A Very Disney Quarantine: The Bronze Era

Full disclosure: while I’m posting this mid-June, I technically finished watching this era a month ago. Between some mental health struggles and current events, I didn’t have the energy or heart to write nor did it feel appropriate to publish something I try to keep upbeat. But now it’s up, and I hope this post and its predecessors bring a smile to your face during these crazy times!

So ah, remember how I said I wanted to keep this Disney binge primarily to movies I’ve actually seen before? Yeah, it wasn’t until I got to the Bronze Age that I realized I had only seen one movie from this era. Whoops….

Well, let’s call this a happy little accident because I got to enjoy some classic Disney for the first time since I was a tiny tot!

The Bronze Age: 1970-1988

Fun fact: these movies (and part of the Silver Age) were also known as “the scratchy films” because of the animation style. Starting with “One Hundred and One Dalmatians,” Disney Studios switched from hand-drawn animation to xerography. Honestly, I liked this different style — it allowed for the creation of some seriously beautiful backgrounds, and the movies feel almost more homey with a rougher drawing style.

Now for a not-so-fun fact: this era is also known as the Dark Age of Disney, as Walt Disney died midway through production of “The Jungle Book.” Without his creative lead, the first few movies post-mortem were almost all box office flops.

I also recently discovered that Disney Studios had a regular crew of voice actors in the 1960s-70s, like Phil Harris (Little John, “Robin Hood;” Baloo, “Jungle Book;” Thomas, “The Aristocats”) and Pat Buttram (Sheriff of Nottingham, “Robin Hood;” Chief, “The Fox and the Hound”). Hearing familiar voices throughout these movies added another level of comfort and nostalgia to the films.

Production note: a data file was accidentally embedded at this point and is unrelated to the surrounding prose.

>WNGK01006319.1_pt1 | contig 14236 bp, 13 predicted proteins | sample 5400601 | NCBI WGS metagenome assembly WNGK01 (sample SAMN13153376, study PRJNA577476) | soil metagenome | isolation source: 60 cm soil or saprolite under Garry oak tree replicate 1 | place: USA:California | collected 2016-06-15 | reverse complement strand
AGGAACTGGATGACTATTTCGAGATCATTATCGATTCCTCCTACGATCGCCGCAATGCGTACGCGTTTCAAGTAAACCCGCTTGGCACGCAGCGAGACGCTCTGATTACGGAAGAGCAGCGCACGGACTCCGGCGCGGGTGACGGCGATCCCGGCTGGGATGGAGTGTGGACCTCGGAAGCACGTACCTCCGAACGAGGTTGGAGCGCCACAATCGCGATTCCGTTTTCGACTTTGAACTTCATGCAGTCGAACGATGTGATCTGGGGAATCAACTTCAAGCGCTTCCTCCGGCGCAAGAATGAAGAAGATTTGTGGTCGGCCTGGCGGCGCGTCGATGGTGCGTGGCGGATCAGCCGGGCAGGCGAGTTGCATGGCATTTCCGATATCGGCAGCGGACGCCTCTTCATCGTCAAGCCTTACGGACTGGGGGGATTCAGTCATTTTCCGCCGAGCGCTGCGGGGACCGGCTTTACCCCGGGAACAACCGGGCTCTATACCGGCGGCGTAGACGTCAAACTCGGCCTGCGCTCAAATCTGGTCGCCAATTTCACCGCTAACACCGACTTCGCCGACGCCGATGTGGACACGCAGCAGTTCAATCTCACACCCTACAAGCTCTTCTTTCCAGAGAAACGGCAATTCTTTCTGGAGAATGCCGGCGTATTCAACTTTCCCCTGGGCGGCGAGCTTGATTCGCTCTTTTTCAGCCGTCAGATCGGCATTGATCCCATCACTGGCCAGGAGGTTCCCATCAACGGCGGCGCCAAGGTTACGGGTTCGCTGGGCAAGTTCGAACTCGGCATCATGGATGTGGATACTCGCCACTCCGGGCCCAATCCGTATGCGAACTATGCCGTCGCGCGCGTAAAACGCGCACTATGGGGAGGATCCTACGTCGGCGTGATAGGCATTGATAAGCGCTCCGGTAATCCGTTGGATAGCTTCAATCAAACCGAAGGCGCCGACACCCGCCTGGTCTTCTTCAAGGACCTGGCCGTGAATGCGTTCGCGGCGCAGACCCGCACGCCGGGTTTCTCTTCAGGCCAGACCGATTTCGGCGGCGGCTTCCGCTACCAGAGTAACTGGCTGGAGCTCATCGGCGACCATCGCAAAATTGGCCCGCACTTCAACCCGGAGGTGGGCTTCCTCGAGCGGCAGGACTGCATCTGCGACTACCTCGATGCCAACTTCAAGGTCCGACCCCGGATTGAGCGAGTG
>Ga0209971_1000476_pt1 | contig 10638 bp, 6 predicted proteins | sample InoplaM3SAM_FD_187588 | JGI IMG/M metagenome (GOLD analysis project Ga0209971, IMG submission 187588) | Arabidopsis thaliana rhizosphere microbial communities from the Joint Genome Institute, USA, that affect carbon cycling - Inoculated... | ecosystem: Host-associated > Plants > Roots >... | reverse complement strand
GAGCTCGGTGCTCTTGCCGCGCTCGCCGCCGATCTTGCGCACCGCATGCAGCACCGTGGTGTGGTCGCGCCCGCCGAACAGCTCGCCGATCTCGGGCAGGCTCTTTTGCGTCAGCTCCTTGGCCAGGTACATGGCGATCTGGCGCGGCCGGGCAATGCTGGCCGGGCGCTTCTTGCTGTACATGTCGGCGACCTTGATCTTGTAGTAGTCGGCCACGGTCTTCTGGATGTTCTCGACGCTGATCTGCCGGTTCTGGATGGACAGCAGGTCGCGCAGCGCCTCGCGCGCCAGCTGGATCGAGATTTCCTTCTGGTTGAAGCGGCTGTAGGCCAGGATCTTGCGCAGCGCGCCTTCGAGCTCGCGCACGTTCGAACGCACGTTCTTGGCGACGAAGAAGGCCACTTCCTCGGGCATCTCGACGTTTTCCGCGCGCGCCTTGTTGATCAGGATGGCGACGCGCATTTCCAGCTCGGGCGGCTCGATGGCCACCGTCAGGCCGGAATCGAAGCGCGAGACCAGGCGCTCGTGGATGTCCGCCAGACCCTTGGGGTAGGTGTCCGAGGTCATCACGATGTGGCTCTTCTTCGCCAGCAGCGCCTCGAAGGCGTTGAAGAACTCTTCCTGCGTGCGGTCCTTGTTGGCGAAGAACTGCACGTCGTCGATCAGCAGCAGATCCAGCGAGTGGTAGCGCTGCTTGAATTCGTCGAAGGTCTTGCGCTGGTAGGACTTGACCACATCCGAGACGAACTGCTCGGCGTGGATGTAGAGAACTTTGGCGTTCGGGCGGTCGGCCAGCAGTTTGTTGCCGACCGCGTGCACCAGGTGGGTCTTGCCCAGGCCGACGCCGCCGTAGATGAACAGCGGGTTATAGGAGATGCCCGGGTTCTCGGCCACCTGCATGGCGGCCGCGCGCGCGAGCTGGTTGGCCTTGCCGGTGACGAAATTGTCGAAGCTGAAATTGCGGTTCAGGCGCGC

The Aristocats, 1970

I remember watching “The Aristocats” quite often on childhood visits to my grandpa’s because it was the only VHS tape (yes, VHS tape) he had…and it didn’t strike me until now that of course my cat-lover grandfather had a Disney movie about cats.

“Aristocats” has decent characters, but our favorite alley cat Thomas O’Malley is the best. Proof:

He doesn’t say “later” upon discovering Duchess has kittens, risks his life to save Marie when she falls off the bridge, makes sure they’re safe and fed until they get home, AND comes to their rescue when Edgar tries to ship the cats off. Thomas is one of the best male Disney characters ever.

Edgar the butler, meanwhile, was a total caricature of a bad guy. I understand Edgar’s upset over the cats inheriting the widow’s wealth — it’s just stupid when people leave all their possessions to an animal over people in their lives or even donate them to various good causes. But…they’re cats: short-lived animals that can’t actually use the assets left to them or take care of the house, thus requiring Edgar to act as the handler of their expenses…so everything would technically be his, just not in name yet. Logic, man.

And oh, this movie did so well for early Disney until the Asian cat in “Everybody Wants to Be a Cat”…and to add salt to the wound, he was voiced by a white dude. *facepalm*

Robin Hood, 1973